Mammoth is doing big things in construction, one reno at a time
Published on September 23, 2022
By using Dropbox to get clients and contractors on the same page, this Brooklyn-based firm makes renovations easier and less time consuming for everyone.
In February 2021, Andrea Stewart and her wife Linda Zaleskie joined countless others in picking up a very popular pandemic project. After almost a year of staying at home nearly 24/7, the couple decided their apartment was in need of a refresh.
“It was a time when everyone was thinking about how they could improve their apartments and make them more livable, since we were spending so much time at home during COVID,” Stewart explains via email.
At that point, Stewart and Zaleskie had been living with the unique quirks of their brownstone apartment for 20 years. But while sheltering in place, certain things had started to wear on them. They had never really loved the kitchen, one bathroom was also in need of a redo, and the space was starting to show its age.
They reached out to an interior designer who, overbooked with other clients wanting to overhaul their homes, recommended someone named Maryana Grinshpun. Grinshpun is an architect, interior designer, and the founder of Mammoth, an interior design and renovation company based in Brooklyn. (She wears a lot of hats, many of which rely on her organizing complex projects with the help of Dropbox.)
“From our very first phone conversation, I felt like we had good chemistry,” Stewart says now, “which is so important when trusting someone with your vision for the space you spend so much of your life in.”
Grinshpun’s ideas and enthusiasm for what their home could be were infectious, and took the couple’s project from a kitchen-and-bath revamp, to a near-total apartment gut job.
She was able to reconfigure their originally tight and oddly shaped kitchen to accommodate an eat-in banquette, something the couple didn’t think was possible—“and I doubt another designer would have either,” Stewart adds. Grinshpun worked with a tile company to execute an awe-inspiring subway mosaic tile design in the bathroom—a long-time wish of Stewart’s. It’s a crowdpleaser of a design, one that everyone comments on, she says.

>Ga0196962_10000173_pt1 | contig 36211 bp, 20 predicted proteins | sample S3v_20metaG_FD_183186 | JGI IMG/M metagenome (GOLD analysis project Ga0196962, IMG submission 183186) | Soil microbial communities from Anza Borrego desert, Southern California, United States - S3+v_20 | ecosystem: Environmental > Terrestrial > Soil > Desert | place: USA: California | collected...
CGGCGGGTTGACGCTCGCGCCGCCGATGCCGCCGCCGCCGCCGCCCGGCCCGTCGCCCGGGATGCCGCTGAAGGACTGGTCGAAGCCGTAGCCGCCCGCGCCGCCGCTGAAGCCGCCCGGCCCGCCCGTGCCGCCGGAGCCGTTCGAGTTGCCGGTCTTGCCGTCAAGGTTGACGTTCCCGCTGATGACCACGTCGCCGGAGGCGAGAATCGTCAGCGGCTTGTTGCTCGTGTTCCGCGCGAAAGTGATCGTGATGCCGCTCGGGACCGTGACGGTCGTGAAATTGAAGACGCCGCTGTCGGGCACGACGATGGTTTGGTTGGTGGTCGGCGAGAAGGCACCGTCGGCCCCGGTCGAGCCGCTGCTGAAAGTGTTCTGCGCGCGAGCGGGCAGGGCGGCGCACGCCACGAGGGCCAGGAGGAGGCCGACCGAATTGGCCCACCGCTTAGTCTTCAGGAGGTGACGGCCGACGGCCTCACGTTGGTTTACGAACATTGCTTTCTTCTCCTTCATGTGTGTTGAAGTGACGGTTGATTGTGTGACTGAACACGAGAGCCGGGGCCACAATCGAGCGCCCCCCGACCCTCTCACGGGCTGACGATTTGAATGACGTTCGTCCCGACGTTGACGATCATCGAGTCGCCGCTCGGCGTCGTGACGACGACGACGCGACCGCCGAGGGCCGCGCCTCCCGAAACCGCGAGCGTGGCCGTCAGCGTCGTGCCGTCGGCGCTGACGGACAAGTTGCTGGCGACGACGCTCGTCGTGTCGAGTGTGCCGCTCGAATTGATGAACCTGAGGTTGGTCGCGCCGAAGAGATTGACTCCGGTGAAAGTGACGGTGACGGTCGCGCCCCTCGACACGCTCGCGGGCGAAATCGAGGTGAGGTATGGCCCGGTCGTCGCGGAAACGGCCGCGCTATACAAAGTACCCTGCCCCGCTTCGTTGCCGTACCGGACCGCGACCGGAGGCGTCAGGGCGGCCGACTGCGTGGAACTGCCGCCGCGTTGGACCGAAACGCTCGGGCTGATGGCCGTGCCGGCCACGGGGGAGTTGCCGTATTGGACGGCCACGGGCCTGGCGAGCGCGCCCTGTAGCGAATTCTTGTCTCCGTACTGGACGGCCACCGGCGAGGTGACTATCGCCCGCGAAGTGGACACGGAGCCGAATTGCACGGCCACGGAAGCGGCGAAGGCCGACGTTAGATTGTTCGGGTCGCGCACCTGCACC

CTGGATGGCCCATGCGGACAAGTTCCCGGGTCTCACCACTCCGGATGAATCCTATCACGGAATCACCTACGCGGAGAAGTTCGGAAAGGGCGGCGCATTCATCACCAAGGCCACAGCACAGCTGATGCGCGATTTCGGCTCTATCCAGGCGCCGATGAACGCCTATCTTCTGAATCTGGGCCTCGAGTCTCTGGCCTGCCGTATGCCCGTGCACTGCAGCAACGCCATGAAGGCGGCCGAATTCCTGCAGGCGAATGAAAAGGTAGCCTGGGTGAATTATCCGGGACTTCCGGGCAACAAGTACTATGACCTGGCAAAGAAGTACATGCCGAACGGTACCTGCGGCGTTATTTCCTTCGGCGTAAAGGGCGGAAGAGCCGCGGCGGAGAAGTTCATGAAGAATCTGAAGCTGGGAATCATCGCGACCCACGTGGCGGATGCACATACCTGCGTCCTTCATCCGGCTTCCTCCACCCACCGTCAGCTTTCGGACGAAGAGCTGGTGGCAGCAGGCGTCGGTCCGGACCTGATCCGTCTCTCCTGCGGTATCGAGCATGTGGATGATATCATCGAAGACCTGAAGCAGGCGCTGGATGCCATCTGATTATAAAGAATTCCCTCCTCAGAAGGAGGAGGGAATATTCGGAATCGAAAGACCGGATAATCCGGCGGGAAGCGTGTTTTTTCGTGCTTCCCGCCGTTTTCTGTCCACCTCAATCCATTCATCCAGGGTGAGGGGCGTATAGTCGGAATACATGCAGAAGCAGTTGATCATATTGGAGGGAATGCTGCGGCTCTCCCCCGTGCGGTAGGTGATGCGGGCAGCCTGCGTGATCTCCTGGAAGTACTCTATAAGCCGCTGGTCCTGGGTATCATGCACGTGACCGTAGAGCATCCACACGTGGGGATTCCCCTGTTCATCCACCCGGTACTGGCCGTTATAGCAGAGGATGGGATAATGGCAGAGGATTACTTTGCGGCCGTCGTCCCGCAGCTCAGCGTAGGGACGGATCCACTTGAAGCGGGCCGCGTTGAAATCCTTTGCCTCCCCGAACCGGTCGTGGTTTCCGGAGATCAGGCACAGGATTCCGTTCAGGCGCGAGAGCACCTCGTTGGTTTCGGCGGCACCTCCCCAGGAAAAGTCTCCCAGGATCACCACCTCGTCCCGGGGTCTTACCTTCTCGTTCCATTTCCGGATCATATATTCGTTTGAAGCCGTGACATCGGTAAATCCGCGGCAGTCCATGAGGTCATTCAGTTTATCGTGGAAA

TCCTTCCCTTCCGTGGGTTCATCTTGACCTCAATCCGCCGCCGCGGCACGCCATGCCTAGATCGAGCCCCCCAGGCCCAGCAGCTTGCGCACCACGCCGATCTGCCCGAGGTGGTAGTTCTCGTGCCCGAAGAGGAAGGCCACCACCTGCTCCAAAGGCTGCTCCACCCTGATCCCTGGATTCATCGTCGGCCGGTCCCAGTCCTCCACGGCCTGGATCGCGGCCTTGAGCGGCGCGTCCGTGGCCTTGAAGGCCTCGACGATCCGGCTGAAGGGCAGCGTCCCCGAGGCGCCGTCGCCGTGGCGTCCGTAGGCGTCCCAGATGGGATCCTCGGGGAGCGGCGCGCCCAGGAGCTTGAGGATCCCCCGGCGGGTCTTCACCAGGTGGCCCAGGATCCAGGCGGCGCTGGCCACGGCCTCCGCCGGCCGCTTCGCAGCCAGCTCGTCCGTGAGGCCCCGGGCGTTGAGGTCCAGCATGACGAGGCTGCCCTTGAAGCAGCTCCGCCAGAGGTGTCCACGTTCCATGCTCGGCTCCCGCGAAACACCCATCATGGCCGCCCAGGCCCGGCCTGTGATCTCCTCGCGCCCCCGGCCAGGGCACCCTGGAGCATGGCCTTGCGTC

An “awkward small space” between an entryway and their bedroom was turned into a floating bookcase. Window seats were added to a bay window. Freestanding furniture that led to a feeling of clutter gave way to a “clean and elegant” wall of closets, which include wardrobe, armoire, and filing cabinets. (“That closet makes me happy every day when I open it,” Stewart swoons.)
"Organization is like 90% of what we do... In order for projects to run really smoothly, we have to stay on top of the documentation."
The only project they couldn’t add was a roof deck due to structural support costs.
“Our contractor says we fit 10 pounds of shit into a five-pound bag,” Stewart says, “because we had such a small space to work with and yet we got everything we wanted out of it.”
A modern approach to an age-old practice
Renovation stories aren’t usually told so glowingly. It’s typically about the destination (and the many costs, consternations, and consolations taken to get there) than the journey.
Part of that is because there are so many moving parts and actors necessary to make a renovation happen, Grinshpun explains.
“The thing I always say about my business,” she says, “is that there’s nothing about it that’s complex, but [there are] a lot of things that are complicated. [There are] a million different things and each thing is easy, but coordinating it with the [999,999] other things? That’s what’s hard.”
There are building codes and co-op board rules, client preferences, budgets, schedules, permits, designers, contractors, electricians, plumbers, and other subcontractors, all converging to hopefully get someone into their dream home. Then all of that information is siloed between different parties, making the whole process even more opaque for a client who just wants a new kitchen and is already anxious about making the second biggest investment of their lives.
That type of individualization would make sense for massive building projects with budgets in the hundreds of millions of dollars, she says. But for Mammoth’s home reno clients, millennials and Gen Xers who spend between $250,000 to $1 million on a remodel? Not so much.
After holding client after client’s hand through the process, Grinshpun was struck anew by how so many things that were common knowledge about construction in New York could reappear in projects as complications, delays, and confusion.
“The way that we’re structured is really just inherited from the way that things worked in the Renaissance,” she says. “Like how we work is fundamentally not that different… But when we show up to job sites, all the subcontractors who show up treat every project almost as if it’s brand new, when in reality, we’re doing a lot of the same stuff over and over again.”